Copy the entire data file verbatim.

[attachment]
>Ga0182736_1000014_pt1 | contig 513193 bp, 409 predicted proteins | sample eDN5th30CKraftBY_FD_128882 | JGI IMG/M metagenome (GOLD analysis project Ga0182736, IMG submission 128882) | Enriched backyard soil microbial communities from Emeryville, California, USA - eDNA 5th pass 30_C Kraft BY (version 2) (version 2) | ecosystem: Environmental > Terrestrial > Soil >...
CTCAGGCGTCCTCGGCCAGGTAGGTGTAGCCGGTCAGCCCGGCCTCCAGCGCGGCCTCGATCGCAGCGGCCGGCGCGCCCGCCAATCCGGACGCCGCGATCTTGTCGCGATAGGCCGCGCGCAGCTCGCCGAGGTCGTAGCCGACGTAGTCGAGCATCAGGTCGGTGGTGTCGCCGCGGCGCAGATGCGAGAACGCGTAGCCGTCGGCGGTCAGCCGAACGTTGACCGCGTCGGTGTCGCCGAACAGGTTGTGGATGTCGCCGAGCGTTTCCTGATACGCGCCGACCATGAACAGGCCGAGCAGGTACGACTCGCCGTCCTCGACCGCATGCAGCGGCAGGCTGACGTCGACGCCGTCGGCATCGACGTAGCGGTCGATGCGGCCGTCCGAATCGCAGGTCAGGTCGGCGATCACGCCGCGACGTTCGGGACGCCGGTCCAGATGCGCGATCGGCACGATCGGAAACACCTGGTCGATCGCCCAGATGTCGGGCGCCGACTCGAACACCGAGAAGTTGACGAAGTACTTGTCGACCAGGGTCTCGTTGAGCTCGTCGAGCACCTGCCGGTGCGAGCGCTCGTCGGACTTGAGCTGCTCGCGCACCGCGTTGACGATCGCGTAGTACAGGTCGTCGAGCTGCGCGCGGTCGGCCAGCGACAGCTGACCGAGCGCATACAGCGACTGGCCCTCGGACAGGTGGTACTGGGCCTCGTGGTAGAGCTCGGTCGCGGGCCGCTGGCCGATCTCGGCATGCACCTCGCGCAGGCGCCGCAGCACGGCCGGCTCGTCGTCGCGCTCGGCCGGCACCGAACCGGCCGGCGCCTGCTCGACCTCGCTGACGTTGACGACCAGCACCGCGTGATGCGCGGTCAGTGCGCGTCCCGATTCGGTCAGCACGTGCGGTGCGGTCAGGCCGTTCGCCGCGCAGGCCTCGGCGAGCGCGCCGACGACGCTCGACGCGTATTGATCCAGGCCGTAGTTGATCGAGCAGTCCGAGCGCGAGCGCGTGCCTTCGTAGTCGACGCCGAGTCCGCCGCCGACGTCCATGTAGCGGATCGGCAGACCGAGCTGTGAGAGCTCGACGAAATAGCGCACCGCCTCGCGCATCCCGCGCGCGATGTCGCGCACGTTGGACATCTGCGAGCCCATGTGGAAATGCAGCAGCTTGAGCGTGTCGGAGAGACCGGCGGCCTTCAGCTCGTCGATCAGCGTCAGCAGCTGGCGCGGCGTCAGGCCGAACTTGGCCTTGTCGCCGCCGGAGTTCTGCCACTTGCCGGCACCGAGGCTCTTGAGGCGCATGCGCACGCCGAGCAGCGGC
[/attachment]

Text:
>Ga0182736_1000014_pt1 | contig 513193 bp, 409 predicted proteins | sample eDN5th30CKraftBY_FD_128882 | JGI IMG/M metagenome (GOLD analysis project Ga0182736, IMG submission 128882) | Enriched backyard soil microbial communities from Emeryville, California, USA - eDNA 5th pass 30_C Kraft BY (version 2) (version 2) | ecosystem: Environmental > Terrestrial > Soil >...
CTCAGGCGTCCTCGGCCAGGTAGGTGTAGCCGGTCAGCCCGGCCTCCAGCGCGGCCTCGATCGCAGCGGCCGGCGCGCCCGCCAATCCGGACGCCGCGATCTTGTCGCGATAGGCCGCGCGCAGCTCGCCGAGGTCGTAGCCGACGTAGTCGAGCATCAGGTCGGTGGTGTCGCCGCGGCGCAGATGCGAGAACGCGTAGCCGTCGGCGGTCAGCCGAACGTTGACCGCGTCGGTGTCGCCGAACAGGTTGTGGATGTCGCCGAGCGTTTCCTGATACGCGCCGACCATGAACAGGCCGAGCAGGTACGACTCGCCGTCCTCGACCGCATGCAGCGGCAGGCTGACGTCGACGCCGTCGGCATCGACGTAGCGGTCGATGCGGCCGTCCGAATCGCAGGTCAGGTCGGCGATCACGCCGCGACGTTCGGGACGCCGGTCCAGATGCGCGATCGGCACGATCGGAAACACCTGGTCGATCGCCCAGATGTCGGGCGCCGACTCGAACACCGAGAAGTTGACGAAGTACTTGTCGACCAGGGTCTCGTTGAGCTCGTCGAGCACCTGCCGGTGCGAGCGCTCGTCGGACTTGAGCTGCTCGCGCACCGCGTTGACGATCGCGTAGTACAGGTCGTCGAGCTGCGCGCGGTCGGCCAGCGACAGCTGACCGAGCGCATACAGCGACTGGCCCTCGGACAGGTGGTACTGGGCCTCGTGGTAGAGCTCGGTCGCGGGCCGCTGGCCGATCTCGGCATGCACCTCGCGCAGGCGCCGCAGCACGGCCGGCTCGTCGTCGCGCTCGGCCGGCACCGAACCGGCCGGCGCCTGCTCGACCTCGCTGACGTTGACGACCAGCACCGCGTGATGCGCGGTCAGTGCGCGTCCCGATTCGGTCAGCACGTGCGGTGCGGTCAGGCCGTTCGCCGCGCAGGCCTCGGCGAGCGCGCCGACGACGCTCGACGCGTATTGATCCAGGCCGTAGTTGATCGAGCAGTCCGAGCGCGAGCGCGTGCCTTCGTAGTCGACGCCGAGTCCGCCGCCGACGTCCATGTAGCGGATCGGCAGACCGAGCTGTGAGAGCTCGACGAAATAGCGCACCGCCTCGCGCATCCCGCGCGCGATGTCGCGCACGTTGGACATCTGCGAGCCCATGTGGAAATGCAGCAGCTTGAGCGTGTCGGAGAGACCGGCGGCCTTCAGCTCGTCGATCAGCGTCAGCAGCTGGCGCGGCGTCAGGCCGAACTTGGCCTTGTCGCCGCCGGAGTTCTGCCACTTGCCGGCACCGAGGCTCTTGAGGCGCATGCGCACGCCGAGCAGCGGC